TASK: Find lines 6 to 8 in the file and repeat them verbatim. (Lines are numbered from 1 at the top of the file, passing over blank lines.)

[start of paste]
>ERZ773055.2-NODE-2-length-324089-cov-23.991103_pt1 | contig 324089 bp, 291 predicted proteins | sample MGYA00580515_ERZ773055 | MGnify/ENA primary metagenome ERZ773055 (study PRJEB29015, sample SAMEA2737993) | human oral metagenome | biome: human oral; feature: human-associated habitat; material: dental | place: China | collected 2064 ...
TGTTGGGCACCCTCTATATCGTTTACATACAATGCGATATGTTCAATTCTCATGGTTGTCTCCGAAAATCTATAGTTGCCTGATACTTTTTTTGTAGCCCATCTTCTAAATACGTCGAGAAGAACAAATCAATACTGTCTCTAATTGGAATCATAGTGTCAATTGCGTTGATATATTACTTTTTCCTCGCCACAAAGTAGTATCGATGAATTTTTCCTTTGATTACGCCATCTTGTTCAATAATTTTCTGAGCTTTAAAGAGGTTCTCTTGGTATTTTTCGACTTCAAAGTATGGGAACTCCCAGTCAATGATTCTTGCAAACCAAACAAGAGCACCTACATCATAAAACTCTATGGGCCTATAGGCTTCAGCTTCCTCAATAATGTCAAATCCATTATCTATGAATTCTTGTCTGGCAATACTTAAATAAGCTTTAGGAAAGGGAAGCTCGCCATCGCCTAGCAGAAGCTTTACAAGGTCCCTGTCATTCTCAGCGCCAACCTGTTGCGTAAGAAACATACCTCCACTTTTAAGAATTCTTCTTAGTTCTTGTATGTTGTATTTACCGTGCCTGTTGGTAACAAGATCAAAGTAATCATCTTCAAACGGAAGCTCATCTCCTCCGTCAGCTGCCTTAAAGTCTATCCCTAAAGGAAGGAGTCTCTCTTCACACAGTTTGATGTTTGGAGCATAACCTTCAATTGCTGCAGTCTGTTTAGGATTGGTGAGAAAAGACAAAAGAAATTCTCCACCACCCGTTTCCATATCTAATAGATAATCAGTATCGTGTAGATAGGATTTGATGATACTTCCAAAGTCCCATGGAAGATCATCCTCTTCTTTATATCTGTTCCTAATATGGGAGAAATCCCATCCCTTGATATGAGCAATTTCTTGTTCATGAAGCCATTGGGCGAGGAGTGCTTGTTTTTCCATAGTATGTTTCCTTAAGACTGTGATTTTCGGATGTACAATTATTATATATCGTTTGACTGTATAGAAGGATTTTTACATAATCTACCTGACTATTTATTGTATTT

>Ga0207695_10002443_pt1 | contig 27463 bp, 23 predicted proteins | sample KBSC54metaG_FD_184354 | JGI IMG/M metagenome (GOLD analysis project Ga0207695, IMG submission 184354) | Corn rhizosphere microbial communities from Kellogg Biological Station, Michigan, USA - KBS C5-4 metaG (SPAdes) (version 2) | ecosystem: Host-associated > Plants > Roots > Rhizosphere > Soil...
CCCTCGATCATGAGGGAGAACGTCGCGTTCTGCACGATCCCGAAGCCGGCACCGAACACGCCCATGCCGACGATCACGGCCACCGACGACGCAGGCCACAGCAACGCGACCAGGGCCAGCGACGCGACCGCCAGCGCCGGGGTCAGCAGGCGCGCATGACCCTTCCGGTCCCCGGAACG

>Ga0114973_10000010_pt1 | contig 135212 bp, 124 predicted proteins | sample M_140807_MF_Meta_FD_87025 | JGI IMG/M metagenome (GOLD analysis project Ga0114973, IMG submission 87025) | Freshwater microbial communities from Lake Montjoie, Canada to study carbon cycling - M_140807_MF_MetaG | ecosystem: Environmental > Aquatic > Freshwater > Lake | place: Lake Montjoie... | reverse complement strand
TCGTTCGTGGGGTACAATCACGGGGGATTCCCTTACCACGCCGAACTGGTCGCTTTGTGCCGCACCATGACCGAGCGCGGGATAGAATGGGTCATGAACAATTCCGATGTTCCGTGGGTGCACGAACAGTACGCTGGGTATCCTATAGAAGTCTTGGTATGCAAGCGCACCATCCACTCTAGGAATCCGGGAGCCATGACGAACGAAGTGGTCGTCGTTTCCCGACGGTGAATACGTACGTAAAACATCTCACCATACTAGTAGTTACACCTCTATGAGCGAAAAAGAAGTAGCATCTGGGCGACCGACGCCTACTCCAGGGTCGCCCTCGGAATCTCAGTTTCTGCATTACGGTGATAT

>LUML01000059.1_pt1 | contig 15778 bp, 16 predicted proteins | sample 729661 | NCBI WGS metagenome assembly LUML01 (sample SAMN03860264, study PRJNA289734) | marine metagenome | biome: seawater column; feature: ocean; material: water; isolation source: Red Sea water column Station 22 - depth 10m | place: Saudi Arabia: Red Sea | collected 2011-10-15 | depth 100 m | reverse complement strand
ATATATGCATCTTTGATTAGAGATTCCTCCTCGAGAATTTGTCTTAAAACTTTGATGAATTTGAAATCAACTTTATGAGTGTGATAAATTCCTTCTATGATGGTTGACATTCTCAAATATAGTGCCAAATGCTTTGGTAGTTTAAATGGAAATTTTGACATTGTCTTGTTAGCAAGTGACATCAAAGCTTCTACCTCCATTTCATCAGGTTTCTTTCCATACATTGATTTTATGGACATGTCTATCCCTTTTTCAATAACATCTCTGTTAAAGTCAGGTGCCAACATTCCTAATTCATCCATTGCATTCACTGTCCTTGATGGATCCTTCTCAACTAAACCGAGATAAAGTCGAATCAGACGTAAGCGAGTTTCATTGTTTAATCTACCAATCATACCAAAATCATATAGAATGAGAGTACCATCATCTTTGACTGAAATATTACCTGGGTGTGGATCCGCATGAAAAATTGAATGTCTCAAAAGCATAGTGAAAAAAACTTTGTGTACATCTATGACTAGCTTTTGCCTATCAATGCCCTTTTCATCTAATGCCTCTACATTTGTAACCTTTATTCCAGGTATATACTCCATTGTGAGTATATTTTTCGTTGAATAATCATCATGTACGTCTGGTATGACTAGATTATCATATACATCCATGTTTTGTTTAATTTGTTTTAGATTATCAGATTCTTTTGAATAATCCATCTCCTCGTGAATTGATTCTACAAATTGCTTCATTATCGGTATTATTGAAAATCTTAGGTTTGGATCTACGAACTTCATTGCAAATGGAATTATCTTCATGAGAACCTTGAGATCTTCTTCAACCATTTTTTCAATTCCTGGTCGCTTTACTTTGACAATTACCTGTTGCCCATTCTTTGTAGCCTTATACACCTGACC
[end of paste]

TCGTTCGTGGGGTACAATCACGGGGGATTCCCTTACCACGCCGAACTGGTCGCTTTGTGCCGCACCATGACCGAGCGCGGGATAGAATGGGTCATGAACAATTCCGATGTTCCGTGGGTGCACGAACAGTACGCTGGGTATCCTATAGAAGTCTTGGTATGCAAGCGCACCATCCACTCTAGGAATCCGGGAGCCATGACGAACGAAGTGGTCGTCGTTTCCCGACGGTGAATACGTACGTAAAACATCTCACCATACTAGTAGTTACACCTCTATGAGCGAAAAAGAAGTAGCATCTGGGCGACCGACGCCTACTCCAGGGTCGCCCTCGGAATCTCAGTTTCTGCATTACGGTGATAT

>LUML01000059.1_pt1 | contig 15778 bp, 16 predicted proteins | sample 729661 | NCBI WGS metagenome assembly LUML01 (sample SAMN03860264, study PRJNA289734) | marine metagenome | biome: seawater column; feature: ocean; material: water; isolation source: Red Sea water column Station 22 - depth 10m | place: Saudi Arabia: Red Sea | collected 2011-10-15 | depth 100 m | reverse complement strand
ATATATGCATCTTTGATTAGAGATTCCTCCTCGAGAATTTGTCTTAAAACTTTGATGAATTTGAAATCAACTTTATGAGTGTGATAAATTCCTTCTATGATGGTTGACATTCTCAAATATAGTGCCAAATGCTTTGGTAGTTTAAATGGAAATTTTGACATTGTCTTGTTAGCAAGTGACATCAAAGCTTCTACCTCCATTTCATCAGGTTTCTTTCCATACATTGATTTTATGGACATGTCTATCCCTTTTTCAATAACATCTCTGTTAAAGTCAGGTGCCAACATTCCTAATTCATCCATTGCATTCACTGTCCTTGATGGATCCTTCTCAACTAAACCGAGATAAAGTCGAATCAGACGTAAGCGAGTTTCATTGTTTAATCTACCAATCATACCAAAATCATATAGAATGAGAGTACCATCATCTTTGACTGAAATATTACCTGGGTGTGGATCCGCATGAAAAATTGAATGTCTCAAAAGCATAGTGAAAAAAACTTTGTGTACATCTATGACTAGCTTTTGCCTATCAATGCCCTTTTCATCTAATGCCTCTACATTTGTAACCTTTATTCCAGGTATATACTCCATTGTGAGTATATTTTTCGTTGAATAATCATCATGTACGTCTGGTATGACTAGATTATCATATACATCCATGTTTTGTTTAATTTGTTTTAGATTATCAGATTCTTTTGAATAATCCATCTCCTCGTGAATTGATTCTACAAATTGCTTCATTATCGGTATTATTGAAAATCTTAGGTTTGGATCTACGAACTTCATTGCAAATGGAATTATCTTCATGAGAACCTTGAGATCTTCTTCAACCATTTTTTCAATTCCTGGTCGCTTTACTTTGACAATTACCTGTTGCCCATTCTTTGTAGCCTTATACACCTGACC